After two years of getting pummeled in Wisconsin, Indiana and other battleground states, leaders of the nation's big labor unions were beaming on election night.
Labor's massive voter turnout effort played a major role in helping President Barack Obama win Ohio, Nevada and Wisconsin, according to exit polls, and its leaders are now looking for a more liberal, pro-union agenda from the White House.
"There are things the president can do, and we'll be expecting that leadership from President Obama," AFL-CIO President Richard Trumka told reporters after the election.
Topping labor's wish list — for now — is a push to raise taxes on wealthy Americans and discouraging Obama from agreeing to any deal with Republicans over the looming "fiscal cliff" that cuts into Social Security and Medicare.
But unions are also pressing for new measures that might help boost their sagging membership rolls. New investment in infrastructure would bring construction jobs for trade unions. Immigration reform — and a path to citizenship for 11 million undocumented Latino immigrants — would create a vast new pool of potential union members. And new regulations could remove some obstacles to union organizing.
Business groups that have vigorously opposed efforts to help unions draw new members say they will keep playing defense.
"My primary concern is in the regulations," said Randel Johnson, vice president at the U.S. Chamber of Commerce for labor issues. "We are afraid that on employment issues, the administration will stay firmly to the left and follow the lead of the unions."
A new rule expected from the Labor Department would force companies to reveal relationships with so-called union-busting consulting companies even if the companies have no contact with workers. The National Labor Relations Board is expected to start work on a rule that would force businesses to turn over workers' phone numbers, emails and shift times to union organizers.
The Obama administration might even consider a plan that would give an advantage in bidding on government contracts to companies that offer workers a higher living wage and generous benefits.
Unlike four years ago, unions have not made passage of card-check legislation a centerpiece of their agenda. The long-stalled measure that would require companies to recognize a union once more than half its eligible employees signed union cards instead of putting the question to a secret-ballot vote went nowhere in Obama' first term, to the chagrin of many union activists.
Card check remains a dead end with Republicans in firm control of the House. Amy Dean, a former head of the AFL-CIO in California's Silicon Valley, said unions are being more realistic about what they can get.
"They are all about strengthening the right to organize within the confines of what's politically possible," Dean said.
Unions showed they still wield considerable political muscle, despite declining membership and having to spend millions fighting efforts in dozens of state legislatures to curb their bargaining rights or limit their political clout. About 11.8 percent of all workers belong to a union; in the private sector union membership is only 6.9 percent.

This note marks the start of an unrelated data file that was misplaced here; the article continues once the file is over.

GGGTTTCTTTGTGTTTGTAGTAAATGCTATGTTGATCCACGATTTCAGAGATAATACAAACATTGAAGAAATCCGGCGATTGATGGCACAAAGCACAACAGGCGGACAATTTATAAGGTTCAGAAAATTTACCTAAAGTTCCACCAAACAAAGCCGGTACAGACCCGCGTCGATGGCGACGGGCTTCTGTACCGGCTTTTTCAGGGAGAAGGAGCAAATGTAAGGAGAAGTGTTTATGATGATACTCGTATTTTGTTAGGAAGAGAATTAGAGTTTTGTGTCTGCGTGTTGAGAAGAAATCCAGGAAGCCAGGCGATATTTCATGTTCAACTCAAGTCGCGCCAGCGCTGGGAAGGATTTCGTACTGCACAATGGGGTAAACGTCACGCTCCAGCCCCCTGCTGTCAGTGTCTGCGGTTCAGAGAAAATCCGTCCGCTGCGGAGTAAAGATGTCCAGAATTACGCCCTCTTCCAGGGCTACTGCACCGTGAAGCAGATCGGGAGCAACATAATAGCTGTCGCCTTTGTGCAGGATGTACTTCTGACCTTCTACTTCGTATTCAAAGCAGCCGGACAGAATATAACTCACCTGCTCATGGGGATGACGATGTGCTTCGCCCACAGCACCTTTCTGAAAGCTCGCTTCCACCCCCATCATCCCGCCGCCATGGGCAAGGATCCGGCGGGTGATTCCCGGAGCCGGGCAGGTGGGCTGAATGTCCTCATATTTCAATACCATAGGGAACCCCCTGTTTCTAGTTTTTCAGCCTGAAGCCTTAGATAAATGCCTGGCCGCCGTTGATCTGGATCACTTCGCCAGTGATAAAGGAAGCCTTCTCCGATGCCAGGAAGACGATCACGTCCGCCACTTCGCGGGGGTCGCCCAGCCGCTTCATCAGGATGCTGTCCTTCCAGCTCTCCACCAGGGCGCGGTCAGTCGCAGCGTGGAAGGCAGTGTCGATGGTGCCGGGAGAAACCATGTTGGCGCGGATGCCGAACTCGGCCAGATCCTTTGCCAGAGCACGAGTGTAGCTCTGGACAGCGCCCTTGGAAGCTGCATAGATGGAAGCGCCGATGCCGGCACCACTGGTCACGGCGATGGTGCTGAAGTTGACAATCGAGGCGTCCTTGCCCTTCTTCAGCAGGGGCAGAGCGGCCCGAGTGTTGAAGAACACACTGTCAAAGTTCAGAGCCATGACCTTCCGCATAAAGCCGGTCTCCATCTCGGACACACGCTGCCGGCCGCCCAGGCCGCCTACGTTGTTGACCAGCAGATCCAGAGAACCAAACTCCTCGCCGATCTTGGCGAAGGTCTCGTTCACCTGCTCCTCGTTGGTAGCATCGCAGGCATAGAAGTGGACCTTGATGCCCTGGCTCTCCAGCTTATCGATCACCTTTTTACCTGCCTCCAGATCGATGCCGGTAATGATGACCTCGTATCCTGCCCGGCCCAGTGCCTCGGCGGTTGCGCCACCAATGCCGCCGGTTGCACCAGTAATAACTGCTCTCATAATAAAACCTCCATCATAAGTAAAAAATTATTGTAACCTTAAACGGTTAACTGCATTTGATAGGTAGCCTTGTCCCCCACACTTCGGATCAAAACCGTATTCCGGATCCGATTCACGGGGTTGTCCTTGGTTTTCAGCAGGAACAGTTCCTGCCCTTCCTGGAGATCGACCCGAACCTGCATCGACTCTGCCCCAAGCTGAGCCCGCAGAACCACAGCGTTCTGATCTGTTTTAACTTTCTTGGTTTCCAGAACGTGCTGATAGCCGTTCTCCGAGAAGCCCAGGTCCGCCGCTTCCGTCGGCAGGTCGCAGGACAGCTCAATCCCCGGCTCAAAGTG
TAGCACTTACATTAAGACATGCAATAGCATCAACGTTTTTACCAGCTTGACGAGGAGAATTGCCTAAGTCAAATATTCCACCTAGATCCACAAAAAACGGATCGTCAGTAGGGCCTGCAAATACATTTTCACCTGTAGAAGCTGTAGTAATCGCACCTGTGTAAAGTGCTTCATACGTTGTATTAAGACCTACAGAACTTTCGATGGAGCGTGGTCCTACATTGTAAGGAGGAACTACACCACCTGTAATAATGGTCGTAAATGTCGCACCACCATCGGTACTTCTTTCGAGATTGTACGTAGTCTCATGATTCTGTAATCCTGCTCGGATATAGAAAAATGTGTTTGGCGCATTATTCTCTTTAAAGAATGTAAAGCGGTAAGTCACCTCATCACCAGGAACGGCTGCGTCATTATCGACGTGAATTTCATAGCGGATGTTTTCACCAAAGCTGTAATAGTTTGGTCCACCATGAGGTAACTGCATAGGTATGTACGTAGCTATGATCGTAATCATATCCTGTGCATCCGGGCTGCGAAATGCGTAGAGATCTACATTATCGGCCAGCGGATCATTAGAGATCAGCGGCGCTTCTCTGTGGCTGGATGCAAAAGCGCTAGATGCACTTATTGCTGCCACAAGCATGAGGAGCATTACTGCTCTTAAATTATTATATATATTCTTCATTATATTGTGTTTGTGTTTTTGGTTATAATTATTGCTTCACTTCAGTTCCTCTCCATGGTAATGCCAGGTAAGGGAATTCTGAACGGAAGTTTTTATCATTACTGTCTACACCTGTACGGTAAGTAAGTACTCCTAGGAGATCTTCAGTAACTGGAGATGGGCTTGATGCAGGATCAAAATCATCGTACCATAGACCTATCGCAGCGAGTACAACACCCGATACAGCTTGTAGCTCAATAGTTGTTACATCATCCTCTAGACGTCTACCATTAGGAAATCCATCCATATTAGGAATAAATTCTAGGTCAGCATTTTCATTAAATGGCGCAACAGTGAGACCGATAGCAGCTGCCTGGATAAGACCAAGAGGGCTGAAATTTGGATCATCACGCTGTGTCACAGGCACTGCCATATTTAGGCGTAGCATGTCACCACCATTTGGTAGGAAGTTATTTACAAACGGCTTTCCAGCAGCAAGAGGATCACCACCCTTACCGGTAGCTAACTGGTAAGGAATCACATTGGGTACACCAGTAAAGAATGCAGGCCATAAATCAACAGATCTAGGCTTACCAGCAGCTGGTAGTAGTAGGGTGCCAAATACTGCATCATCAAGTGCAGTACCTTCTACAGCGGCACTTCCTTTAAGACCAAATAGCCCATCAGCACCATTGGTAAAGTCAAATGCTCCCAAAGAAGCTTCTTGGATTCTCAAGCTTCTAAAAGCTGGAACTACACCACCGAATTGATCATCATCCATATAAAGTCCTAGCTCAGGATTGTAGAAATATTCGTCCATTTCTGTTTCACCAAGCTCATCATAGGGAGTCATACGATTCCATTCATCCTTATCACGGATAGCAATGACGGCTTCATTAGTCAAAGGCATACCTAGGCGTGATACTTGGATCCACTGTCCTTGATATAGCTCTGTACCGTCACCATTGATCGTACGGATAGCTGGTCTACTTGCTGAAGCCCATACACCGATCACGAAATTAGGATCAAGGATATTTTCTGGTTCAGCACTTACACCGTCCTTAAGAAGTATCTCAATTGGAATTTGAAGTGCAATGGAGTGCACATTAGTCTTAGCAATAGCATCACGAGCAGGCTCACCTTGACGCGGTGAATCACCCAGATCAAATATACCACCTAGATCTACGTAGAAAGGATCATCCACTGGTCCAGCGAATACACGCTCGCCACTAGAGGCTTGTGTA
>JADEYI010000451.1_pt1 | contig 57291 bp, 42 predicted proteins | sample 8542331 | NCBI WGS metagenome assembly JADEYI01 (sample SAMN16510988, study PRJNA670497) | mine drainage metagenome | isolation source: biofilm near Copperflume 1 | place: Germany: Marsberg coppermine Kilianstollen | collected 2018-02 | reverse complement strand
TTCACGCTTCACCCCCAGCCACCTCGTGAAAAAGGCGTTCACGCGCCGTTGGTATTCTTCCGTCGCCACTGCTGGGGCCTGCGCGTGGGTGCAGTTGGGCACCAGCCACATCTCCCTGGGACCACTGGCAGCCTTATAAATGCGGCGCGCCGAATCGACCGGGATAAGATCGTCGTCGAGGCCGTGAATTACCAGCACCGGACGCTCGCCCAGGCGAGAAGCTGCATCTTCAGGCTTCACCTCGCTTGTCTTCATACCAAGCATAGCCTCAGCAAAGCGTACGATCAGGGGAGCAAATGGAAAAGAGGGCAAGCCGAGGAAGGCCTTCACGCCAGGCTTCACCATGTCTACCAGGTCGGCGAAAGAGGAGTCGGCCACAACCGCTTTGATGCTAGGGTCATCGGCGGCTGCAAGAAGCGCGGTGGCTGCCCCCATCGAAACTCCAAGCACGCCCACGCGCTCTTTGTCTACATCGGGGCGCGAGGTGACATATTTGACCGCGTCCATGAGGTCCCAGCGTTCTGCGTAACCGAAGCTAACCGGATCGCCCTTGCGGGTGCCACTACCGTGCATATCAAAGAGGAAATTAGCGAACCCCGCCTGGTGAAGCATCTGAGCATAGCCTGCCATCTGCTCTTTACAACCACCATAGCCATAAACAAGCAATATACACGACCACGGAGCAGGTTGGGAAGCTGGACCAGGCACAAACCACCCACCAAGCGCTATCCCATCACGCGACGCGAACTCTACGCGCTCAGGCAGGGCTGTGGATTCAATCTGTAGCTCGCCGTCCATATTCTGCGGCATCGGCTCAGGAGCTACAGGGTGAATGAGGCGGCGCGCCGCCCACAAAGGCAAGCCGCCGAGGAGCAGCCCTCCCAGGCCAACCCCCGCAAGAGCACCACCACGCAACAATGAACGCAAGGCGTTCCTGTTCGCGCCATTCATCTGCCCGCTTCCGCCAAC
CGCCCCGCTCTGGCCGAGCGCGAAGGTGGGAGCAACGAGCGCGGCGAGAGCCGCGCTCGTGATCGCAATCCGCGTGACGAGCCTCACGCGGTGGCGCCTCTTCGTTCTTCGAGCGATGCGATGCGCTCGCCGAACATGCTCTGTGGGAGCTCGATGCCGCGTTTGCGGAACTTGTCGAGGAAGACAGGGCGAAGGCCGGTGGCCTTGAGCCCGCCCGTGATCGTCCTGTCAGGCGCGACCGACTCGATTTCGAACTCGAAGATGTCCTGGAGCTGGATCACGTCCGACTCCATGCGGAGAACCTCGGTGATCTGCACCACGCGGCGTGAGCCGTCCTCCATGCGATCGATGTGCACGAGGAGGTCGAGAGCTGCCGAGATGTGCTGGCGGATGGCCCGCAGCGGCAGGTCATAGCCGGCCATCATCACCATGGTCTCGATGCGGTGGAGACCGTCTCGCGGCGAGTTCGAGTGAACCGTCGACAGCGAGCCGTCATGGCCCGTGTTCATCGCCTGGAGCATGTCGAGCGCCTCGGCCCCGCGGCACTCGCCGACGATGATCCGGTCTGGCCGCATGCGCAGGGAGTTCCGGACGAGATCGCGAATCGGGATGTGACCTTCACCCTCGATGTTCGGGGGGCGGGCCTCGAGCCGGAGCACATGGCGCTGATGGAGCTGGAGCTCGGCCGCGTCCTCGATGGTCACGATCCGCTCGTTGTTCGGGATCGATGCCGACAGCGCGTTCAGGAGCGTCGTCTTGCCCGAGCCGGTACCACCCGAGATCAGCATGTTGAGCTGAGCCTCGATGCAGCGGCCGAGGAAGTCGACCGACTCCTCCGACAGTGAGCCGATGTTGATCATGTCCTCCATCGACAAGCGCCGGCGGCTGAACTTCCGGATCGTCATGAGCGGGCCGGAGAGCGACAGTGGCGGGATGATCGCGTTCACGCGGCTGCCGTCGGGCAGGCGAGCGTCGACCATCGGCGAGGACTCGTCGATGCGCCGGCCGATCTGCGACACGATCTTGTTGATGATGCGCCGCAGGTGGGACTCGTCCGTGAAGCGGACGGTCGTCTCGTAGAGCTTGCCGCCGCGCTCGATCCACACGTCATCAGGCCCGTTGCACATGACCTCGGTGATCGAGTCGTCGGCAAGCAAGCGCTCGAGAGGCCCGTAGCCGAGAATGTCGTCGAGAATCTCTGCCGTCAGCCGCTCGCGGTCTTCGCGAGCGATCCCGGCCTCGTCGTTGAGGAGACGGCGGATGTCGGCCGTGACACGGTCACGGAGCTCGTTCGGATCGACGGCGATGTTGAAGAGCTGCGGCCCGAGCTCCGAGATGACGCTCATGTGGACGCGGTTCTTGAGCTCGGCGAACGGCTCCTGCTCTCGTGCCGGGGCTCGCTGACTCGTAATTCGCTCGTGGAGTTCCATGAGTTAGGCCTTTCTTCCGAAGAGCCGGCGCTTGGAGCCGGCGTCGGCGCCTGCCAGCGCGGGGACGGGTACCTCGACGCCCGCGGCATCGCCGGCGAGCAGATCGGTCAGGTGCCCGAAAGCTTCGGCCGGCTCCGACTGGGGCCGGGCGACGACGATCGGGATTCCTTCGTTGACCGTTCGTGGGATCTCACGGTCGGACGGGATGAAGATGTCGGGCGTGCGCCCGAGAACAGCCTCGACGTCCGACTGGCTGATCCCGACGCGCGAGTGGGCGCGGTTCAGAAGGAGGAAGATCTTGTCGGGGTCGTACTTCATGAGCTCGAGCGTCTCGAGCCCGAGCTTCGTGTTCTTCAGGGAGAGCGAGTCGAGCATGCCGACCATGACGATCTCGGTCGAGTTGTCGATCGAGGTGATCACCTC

Exit polls show Obama won 58 percent of voters from union households, compared with 40 percent for Republican Mitt Romney. That margin rose to 60 percent in Ohio and 66 percent in Wisconsin, where 1 of every 5 voters comes from a union household.
"We did deliver those states," Trumka said. "Without organized labor, none of those would have been in the president's column."
Unions expected to spend big — more than $400 million — to help Obama and other union-friendly candidates at the federal, state and local levels. The country's largest public workers union, the American Federation of State, County and Municipal Employees, says it spent about $100 million while the Service Employees International Union says it spent $85 million.
But labor's election success hinged in large part on its extensive ground game. Thousands of volunteers made millions of personal contacts with union and nonunion voters. Labor also took advantage of new rules on super-PACs, funneling at least $77 million to the groups, according to the Center for Responsive Politics.
An analysis by the Sunlight Foundation, which tracks money in politics, found that unions and other Democratic-leaning groups were far more successful than outside conservative groups in targeting money toward winning House and Senate campaigns. The SEIU spent more than 70 percent of its funds on winners, for example, while Karl Rove's American Crossroads and its nonprofit affiliate had only a 6 percent success rate.
In addition to measures that may help increase union numbers, labor leaders are also expecting the Obama administration to issue more regulations targeting workplace safety. Proposed rules to protect workers from cancer-causing and lung-damaging silica, often found in the dust at construction sites and glass manufacturing operations, have languished at the White House for more than a year. The administration also has delayed new standards for combustible dust that can cause explosions.
Business groups have opposed the regulations, saying they overreach and would raise employers' costs by millions of dollars.
AP Polling Director Jennifer Agiesta contributed to this report.
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